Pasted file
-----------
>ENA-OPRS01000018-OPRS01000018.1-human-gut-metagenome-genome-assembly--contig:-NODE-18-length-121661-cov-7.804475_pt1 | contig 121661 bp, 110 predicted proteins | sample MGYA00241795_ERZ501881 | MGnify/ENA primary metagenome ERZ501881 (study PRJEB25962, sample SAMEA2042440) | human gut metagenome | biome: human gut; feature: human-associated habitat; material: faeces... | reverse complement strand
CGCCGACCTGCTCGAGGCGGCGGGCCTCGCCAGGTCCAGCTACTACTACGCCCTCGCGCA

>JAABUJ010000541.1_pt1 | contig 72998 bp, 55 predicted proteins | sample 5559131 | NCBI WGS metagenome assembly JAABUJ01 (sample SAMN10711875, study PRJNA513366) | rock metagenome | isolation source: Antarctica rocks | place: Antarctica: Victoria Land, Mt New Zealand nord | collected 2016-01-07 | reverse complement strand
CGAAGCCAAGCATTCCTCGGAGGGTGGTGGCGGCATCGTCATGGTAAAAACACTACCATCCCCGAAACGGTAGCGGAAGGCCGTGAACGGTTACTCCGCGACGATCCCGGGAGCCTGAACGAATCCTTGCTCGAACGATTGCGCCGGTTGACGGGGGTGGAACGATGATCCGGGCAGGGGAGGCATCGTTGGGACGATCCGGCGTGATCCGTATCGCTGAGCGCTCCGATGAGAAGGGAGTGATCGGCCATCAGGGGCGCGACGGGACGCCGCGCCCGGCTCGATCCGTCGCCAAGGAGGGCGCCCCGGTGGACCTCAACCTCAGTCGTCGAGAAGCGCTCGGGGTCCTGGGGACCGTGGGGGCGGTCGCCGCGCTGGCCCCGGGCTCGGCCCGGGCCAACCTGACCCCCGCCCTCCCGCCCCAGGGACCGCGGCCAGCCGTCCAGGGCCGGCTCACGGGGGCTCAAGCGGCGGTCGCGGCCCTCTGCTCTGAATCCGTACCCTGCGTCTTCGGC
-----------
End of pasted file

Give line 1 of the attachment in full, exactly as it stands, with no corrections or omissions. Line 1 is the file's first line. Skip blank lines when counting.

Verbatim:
>ENA-OPRS01000018-OPRS01000018.1-human-gut-metagenome-genome-assembly--contig:-NODE-18-length-121661-cov-7.804475_pt1 | contig 121661 bp, 110 predicted proteins | sample MGYA00241795_ERZ501881 | MGnify/ENA primary metagenome ERZ501881 (study PRJEB25962, sample SAMEA2042440) | human gut metagenome | biome: human gut; feature: human-associated habitat; material: faeces... | reverse complement strand